The announcements came during the second instalment of Uber’s annual Go-Get product event — the first incarnation was held in New York last month with a focus on family, with today’s sustainability-themed follow-on event hosted in London.
“Uber was founded on the idea of making it absolutely easy for you to get from point A to B,” Uber CEO Dara Khosrowshahi said on stage. “Now we have to make it easier for the 130 million people who are coming onto our platform on a monthly basis to get from A to B — but in an environmentally sustainable manner. That’s going to be the Northstar that we’re aiming for across the company. We’re going to make it easier to drive green. We’re going to make it easier to ride green.”
First up, Uber is expanding its existing peer-to-peer (P2P) Carshare service from Australia into North America. Uber had acquired an Australian peer-to-peer car-rental startup last year called Car Next Door, rebranding it as Uber Carshare seven months back. With this service, people that own cars can rent their cars out to anyone else and earn a few extra bucks (with Uber taking a cut), the theory being that this encourages fewer people to own cars.
Now, Uber is gearing up to bring Uber Carshare to Boston and Toronto, its first markets outside Australia, though the company didn’t give any specific timescale beyond “soon.”
Elsewhere, Uber is also gamifying the process of booking electric cars. Riders who select any Uber Green vehicle, including those from its premium Comfort Electric fleet, will be able to track how much CO2 they have saved from the environment from booking electric cars.
This includes a badge and data points, such as informing the user that they’re among the top 10% of eco-riders in their city.
One particularly interesting new feature is coming to the driver app, too. Leaning on machine learning, smart charging will be rolling out to drivers in Uber’s global markets in the coming year, using real-time data such as traffic, charger pricing and time to suggest where and when drivers should re-juice their vehicle. This will also include what Uber calls “battery-aware matching,” whereby trip requests are filtered in the driver app based on their battery level — this should mean that more journeys will finish closer to where a suitable charging station is.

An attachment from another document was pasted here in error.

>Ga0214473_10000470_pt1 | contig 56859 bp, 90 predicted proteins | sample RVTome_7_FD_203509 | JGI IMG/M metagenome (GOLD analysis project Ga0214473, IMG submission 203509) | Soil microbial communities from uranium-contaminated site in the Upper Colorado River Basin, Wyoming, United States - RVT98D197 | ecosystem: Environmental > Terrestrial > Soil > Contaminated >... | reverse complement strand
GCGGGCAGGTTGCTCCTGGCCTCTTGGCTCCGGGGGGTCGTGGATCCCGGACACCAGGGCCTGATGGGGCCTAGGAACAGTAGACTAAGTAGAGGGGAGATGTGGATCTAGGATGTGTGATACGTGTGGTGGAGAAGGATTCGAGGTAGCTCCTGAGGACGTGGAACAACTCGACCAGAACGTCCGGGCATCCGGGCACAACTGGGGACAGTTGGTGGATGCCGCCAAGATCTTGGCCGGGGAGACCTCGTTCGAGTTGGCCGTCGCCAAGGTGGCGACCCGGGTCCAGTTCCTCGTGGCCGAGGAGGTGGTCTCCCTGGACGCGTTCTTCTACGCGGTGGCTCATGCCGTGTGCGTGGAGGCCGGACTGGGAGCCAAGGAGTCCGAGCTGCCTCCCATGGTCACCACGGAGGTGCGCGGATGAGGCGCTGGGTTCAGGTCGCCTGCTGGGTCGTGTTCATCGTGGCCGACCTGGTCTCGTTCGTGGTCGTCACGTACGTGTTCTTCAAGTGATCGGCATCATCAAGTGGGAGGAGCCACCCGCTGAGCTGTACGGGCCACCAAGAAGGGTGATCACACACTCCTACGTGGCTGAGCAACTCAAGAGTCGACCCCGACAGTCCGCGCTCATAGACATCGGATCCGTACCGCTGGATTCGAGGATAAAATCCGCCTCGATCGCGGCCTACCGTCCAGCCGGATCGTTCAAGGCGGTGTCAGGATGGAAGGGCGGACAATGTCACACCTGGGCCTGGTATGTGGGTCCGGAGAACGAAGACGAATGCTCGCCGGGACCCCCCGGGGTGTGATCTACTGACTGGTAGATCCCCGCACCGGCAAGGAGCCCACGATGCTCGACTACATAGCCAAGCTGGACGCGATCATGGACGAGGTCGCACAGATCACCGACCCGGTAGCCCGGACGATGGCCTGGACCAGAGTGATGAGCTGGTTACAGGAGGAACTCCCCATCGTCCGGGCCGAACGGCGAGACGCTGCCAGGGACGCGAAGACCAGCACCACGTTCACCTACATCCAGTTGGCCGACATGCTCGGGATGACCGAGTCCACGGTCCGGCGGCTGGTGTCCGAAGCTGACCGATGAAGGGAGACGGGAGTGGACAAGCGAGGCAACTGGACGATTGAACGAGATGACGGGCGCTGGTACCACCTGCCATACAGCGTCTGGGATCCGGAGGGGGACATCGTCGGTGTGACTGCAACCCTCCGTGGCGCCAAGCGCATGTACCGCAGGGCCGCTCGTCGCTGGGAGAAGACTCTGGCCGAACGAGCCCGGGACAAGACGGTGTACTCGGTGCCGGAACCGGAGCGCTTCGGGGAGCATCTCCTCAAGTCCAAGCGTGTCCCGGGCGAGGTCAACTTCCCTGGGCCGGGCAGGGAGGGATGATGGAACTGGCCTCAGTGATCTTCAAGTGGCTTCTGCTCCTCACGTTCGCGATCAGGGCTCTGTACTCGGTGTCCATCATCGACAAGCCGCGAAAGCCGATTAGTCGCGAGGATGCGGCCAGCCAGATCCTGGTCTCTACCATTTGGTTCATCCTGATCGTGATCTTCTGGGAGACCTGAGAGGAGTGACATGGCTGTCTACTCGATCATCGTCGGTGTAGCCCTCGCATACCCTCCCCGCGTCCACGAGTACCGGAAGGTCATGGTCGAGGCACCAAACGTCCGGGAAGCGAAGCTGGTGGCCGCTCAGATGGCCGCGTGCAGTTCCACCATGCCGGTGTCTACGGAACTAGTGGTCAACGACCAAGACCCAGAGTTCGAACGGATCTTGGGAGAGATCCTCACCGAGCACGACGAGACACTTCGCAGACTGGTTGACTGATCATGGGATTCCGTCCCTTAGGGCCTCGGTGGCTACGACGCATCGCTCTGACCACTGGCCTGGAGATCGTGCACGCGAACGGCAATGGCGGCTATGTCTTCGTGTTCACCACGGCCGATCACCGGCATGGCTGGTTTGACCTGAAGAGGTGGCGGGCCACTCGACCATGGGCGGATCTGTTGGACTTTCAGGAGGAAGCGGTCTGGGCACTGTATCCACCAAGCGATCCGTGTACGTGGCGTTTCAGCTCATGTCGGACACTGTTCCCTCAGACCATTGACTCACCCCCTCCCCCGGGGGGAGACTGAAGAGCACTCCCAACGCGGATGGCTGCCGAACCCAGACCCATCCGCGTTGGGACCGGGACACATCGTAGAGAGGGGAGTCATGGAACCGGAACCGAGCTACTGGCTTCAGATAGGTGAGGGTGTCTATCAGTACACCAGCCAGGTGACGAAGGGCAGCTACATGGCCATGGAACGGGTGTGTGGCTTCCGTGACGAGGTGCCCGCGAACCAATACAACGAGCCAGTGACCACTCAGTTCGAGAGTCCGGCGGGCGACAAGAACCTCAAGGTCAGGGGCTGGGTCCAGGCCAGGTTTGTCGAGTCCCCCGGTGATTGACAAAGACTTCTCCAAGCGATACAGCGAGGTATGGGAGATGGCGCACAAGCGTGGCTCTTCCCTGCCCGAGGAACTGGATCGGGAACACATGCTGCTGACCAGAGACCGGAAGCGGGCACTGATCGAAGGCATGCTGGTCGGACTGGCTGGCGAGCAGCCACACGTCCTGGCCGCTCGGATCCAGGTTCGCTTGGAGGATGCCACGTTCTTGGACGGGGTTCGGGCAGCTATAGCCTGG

While Uber said that it updated its navigation algorithms last year to be more fuel efficient, the company said it has updated these algorithms to include other factors such as where hills are in a journey, and where there is likely to be more stop-starting at traffic lights. So far, this has been available in North America, but the company said that it plans to roll this out globally later this year — and include an in-app notification telling riders that they are on an eco-friendly route.
Other so-so reveals at Get-Go in London today include UberX Share, an updated version of Uber Pool the company debuted last year, which is now available more than 50 cities — 18 of which are apparently new.
Away from new in-app features and services, Uber also made a number of commitments around its broader business environmental impact. While the company had previously committed to eliminating all emissions from its fleet globally by 2040, it seems now that commitment didn’t extend to its Uber Eats food delivery platform — but it does now. On top of that, Uber said it will end “all unnecessary” plastic waste by the end of the decade, however it stopped short of defining what is meant by “unnecessary.”
To support this push, Uber said it will be teaming up with the World Wildlife Fund (WWF) among other similar organization, as well as e-mobility companies, to encourage more non-car deliveries. And it will also create a filter inside Uber Eats to enable customers to choose restaurants that use sustainable packaging — this will be landing first in New York City, London, Paris, Amsterdam, and Taipei this year.
“We’re setting a goal to get 100% of couriers to use zero-emission vehicles by 2040 — all over the globe,” Khosrowshahi said. “Second, we’re committing by 2030 to end all unnecessary plastic waste on Uber Eats. Getting your food is great on-demand, but getting it in plastic containers is not so great. And we want to end that. This, I have to tell you, is going to be very, very difficult. It’s a big challenge for us. Lowering emissions on Eats is very much a natural extension of our own commitments going forward that we started with rides, but tackling plastics and waste is a whole new ballgame for us.”
Uber toots its eco horn and gears up for big sustainability drive by Paul Sawers originally published on TechCrunch